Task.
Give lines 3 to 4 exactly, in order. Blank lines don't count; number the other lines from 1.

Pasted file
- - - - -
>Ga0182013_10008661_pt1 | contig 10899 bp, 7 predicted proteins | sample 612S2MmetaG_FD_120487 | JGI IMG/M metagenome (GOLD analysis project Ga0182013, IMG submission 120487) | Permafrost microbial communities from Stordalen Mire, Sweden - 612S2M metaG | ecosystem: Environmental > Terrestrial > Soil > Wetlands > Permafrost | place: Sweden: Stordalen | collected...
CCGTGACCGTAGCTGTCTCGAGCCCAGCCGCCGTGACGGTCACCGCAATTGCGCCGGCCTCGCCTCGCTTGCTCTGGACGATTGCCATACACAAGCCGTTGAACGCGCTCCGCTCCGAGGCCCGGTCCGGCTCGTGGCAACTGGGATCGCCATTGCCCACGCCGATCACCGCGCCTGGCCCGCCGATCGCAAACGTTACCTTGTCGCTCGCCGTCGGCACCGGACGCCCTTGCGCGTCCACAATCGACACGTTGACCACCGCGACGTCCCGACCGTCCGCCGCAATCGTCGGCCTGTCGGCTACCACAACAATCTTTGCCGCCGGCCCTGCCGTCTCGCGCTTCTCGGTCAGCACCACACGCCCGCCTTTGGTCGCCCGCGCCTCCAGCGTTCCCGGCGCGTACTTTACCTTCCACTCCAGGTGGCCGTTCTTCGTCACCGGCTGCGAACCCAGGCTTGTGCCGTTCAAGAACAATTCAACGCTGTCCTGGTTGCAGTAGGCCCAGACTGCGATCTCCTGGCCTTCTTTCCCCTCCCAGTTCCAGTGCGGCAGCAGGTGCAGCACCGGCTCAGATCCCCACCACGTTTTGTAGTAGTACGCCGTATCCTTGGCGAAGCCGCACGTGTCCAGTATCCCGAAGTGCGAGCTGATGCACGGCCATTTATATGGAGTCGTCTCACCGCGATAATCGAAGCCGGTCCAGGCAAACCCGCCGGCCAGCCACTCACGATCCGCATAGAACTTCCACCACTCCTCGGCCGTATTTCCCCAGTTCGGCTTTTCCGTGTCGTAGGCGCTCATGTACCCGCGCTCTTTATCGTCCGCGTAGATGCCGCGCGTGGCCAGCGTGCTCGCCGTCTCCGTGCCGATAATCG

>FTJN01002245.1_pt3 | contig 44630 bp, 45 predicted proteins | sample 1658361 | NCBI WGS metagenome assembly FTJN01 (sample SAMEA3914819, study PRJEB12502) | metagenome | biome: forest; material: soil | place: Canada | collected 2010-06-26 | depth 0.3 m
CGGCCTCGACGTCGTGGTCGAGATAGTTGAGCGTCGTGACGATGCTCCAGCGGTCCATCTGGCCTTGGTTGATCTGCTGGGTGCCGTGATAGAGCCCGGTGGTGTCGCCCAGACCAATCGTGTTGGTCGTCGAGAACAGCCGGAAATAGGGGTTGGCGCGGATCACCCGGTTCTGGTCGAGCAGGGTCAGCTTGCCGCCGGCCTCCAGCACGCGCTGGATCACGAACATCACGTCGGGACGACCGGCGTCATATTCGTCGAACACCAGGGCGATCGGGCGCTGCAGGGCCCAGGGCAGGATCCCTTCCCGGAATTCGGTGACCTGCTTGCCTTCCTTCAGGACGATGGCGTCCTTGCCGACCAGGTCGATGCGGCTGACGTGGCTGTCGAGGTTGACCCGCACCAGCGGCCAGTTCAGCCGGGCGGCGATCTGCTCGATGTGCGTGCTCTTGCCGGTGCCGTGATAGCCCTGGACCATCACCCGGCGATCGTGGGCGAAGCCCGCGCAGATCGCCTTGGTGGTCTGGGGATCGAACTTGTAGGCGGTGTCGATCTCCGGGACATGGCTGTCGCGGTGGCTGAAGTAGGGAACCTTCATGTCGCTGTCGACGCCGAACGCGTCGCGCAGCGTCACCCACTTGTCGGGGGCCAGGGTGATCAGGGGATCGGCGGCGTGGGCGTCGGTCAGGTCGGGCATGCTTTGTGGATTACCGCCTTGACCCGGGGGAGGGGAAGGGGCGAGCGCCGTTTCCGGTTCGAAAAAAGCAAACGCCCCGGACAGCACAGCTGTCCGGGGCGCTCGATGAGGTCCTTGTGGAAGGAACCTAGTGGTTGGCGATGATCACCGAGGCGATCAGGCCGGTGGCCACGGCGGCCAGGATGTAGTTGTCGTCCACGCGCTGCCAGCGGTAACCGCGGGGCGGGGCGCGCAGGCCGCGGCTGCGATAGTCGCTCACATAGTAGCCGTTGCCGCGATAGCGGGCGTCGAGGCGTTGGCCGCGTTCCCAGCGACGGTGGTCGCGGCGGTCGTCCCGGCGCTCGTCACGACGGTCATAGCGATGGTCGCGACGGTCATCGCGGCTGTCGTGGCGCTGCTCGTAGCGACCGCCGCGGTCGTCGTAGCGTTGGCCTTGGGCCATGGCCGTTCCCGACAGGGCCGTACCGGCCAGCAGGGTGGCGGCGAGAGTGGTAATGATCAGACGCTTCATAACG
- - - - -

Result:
>FTJN01002245.1_pt3 | contig 44630 bp, 45 predicted proteins | sample 1658361 | NCBI WGS metagenome assembly FTJN01 (sample SAMEA3914819, study PRJEB12502) | metagenome | biome: forest; material: soil | place: Canada | collected 2010-06-26 | depth 0.3 m
CGGCCTCGACGTCGTGGTCGAGATAGTTGAGCGTCGTGACGATGCTCCAGCGGTCCATCTGGCCTTGGTTGATCTGCTGGGTGCCGTGATAGAGCCCGGTGGTGTCGCCCAGACCAATCGTGTTGGTCGTCGAGAACAGCCGGAAATAGGGGTTGGCGCGGATCACCCGGTTCTGGTCGAGCAGGGTCAGCTTGCCGCCGGCCTCCAGCACGCGCTGGATCACGAACATCACGTCGGGACGACCGGCGTCATATTCGTCGAACACCAGGGCGATCGGGCGCTGCAGGGCCCAGGGCAGGATCCCTTCCCGGAATTCGGTGACCTGCTTGCCTTCCTTCAGGACGATGGCGTCCTTGCCGACCAGGTCGATGCGGCTGACGTGGCTGTCGAGGTTGACCCGCACCAGCGGCCAGTTCAGCCGGGCGGCGATCTGCTCGATGTGCGTGCTCTTGCCGGTGCCGTGATAGCCCTGGACCATCACCCGGCGATCGTGGGCGAAGCCCGCGCAGATCGCCTTGGTGGTCTGGGGATCGAACTTGTAGGCGGTGTCGATCTCCGGGACATGGCTGTCGCGGTGGCTGAAGTAGGGAACCTTCATGTCGCTGTCGACGCCGAACGCGTCGCGCAGCGTCACCCACTTGTCGGGGGCCAGGGTGATCAGGGGATCGGCGGCGTGGGCGTCGGTCAGGTCGGGCATGCTTTGTGGATTACCGCCTTGACCCGGGGGAGGGGAAGGGGCGAGCGCCGTTTCCGGTTCGAAAAAAGCAAACGCCCCGGACAGCACAGCTGTCCGGGGCGCTCGATGAGGTCCTTGTGGAAGGAACCTAGTGGTTGGCGATGATCACCGAGGCGATCAGGCCGGTGGCCACGGCGGCCAGGATGTAGTTGTCGTCCACGCGCTGCCAGCGGTAACCGCGGGGCGGGGCGCGCAGGCCGCGGCTGCGATAGTCGCTCACATAGTAGCCGTTGCCGCGATAGCGGGCGTCGAGGCGTTGGCCGCGTTCCCAGCGACGGTGGTCGCGGCGGTCGTCCCGGCGCTCGTCACGACGGTCATAGCGATGGTCGCGACGGTCATCGCGGCTGTCGTGGCGCTGCTCGTAGCGACCGCCGCGGTCGTCGTAGCGTTGGCCTTGGGCCATGGCCGTTCCCGACAGGGCCGTACCGGCCAGCAGGGTGGCGGCGAGAGTGGTAATGATCAGACGCTTCATAACG